October 4, 1999
Nine Peruvian soldiers die in jungle clash with leftist rebels

                  LIMA, Peru (AP) -- Nine Peruvian soldiers were killed during a weekend
                  clash with a group of about 60 Maoist-Shining Path rebels in Peru's central
                  jungle, President Alberto Fujimori said Monday.

                  Two rebels also died in the gunfire, exchanged on Saturday afternoon along
                  the Anapati River, near the small jungle town of Satipo, 300 kilometers (180
                  miles) east of the capital Lima, said the president.

                  Military units, totaling 400 soldiers, were pursuing the rebels through the
                  rugged jungle territory, still classified as an emergency zone, when the
                  confrontation took place, Fujimori said in a news conference at the
                  presidential palace.

                  Military units have stepped up operations in Peru's highlands and jungle in
                  search of the rebel group's diminishing forces.

                  Fujimori said Peru's military would continue "to pursue, capture and
                  annihilate" the rebels.

                  "This hunt will continue until the Shining Path has been eradicated," he said.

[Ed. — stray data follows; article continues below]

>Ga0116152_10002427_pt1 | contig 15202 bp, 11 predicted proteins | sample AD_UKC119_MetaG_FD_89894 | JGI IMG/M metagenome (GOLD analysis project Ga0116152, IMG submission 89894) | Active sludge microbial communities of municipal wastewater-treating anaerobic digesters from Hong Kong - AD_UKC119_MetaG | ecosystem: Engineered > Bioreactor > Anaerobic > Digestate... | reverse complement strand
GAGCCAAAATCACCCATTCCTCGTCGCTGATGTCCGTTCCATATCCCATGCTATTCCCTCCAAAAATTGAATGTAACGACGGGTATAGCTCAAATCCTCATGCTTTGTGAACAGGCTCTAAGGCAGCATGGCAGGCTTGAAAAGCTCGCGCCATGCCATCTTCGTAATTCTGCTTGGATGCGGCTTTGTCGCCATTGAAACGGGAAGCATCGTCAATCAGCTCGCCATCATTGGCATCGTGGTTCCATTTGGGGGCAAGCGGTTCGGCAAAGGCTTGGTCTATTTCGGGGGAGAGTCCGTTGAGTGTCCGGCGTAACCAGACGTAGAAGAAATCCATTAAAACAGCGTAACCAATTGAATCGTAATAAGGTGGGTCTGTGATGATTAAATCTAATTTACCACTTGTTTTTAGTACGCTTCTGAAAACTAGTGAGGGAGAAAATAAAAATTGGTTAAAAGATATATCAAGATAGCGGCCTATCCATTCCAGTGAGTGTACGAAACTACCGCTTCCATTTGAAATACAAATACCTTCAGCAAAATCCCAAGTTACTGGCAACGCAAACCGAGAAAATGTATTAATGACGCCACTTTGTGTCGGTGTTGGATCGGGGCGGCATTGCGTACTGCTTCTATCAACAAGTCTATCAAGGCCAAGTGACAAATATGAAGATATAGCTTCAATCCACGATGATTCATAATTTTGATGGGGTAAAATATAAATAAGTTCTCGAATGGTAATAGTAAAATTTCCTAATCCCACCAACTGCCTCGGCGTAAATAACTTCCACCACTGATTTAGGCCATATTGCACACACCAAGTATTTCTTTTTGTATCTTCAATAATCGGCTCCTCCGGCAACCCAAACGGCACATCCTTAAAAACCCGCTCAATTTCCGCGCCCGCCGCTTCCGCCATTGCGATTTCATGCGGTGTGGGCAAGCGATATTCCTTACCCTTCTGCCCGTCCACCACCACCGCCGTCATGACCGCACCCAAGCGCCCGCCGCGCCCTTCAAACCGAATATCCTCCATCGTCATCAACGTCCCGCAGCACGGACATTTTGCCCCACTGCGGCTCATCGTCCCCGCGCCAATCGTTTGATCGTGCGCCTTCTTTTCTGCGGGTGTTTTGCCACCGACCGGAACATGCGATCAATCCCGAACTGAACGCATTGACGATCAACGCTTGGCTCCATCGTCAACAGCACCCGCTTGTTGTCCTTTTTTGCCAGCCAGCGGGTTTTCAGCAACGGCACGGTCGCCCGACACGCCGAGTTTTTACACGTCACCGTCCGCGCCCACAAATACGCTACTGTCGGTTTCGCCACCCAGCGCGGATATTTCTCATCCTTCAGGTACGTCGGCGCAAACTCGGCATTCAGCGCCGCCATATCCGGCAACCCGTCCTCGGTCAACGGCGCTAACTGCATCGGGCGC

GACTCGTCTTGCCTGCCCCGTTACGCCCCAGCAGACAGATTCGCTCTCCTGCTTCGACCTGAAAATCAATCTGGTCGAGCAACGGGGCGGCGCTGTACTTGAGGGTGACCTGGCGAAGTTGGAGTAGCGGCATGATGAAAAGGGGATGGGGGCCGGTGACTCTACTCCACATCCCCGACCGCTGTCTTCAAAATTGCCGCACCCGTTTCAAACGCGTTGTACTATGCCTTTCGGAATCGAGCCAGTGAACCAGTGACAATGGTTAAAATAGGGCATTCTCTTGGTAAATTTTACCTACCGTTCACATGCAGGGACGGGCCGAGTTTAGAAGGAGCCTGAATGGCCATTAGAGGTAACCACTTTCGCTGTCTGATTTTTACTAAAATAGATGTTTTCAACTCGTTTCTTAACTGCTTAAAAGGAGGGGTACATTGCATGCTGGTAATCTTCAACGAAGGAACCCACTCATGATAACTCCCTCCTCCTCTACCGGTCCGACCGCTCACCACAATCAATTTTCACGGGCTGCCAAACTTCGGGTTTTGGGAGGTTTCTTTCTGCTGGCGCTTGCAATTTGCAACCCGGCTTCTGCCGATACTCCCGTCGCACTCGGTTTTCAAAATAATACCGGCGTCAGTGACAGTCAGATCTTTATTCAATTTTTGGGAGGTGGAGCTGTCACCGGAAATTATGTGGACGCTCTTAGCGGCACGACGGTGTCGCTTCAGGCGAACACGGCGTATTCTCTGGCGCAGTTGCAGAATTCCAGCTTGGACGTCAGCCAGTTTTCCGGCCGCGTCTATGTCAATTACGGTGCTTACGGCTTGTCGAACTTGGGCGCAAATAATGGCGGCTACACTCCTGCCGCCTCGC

The Shining Path suffered a severe blow on July 14 with the capture of its
                  national leader, Oscar Ramirez Durand.

                  Durand is now serving a life sentence in the maximum-security naval prison
                  in Lima's port of Callao, along with Shining Path founder Abimael Guzman,
                  who was captured in a Lima safe house in 1992.

                  The Shining Path in the late 1980s and early 1990s almost brought the
                  Peruvian government to its knees, assassinating mayors and informers in the
                  countryside and waging a vicious car-bombing campaign in Lima.

                  Filomeno Cerron Cardoso, who fights under the name "Comrade Artemio,"
                  now heads the group, although Fujimori has said authorities are not sure of
                  the rebel leader's true identity.

                  Fighting has left 30,000 dead since 1980, including soldiers, rebels and

                    Copyright 1999 The Associated Press.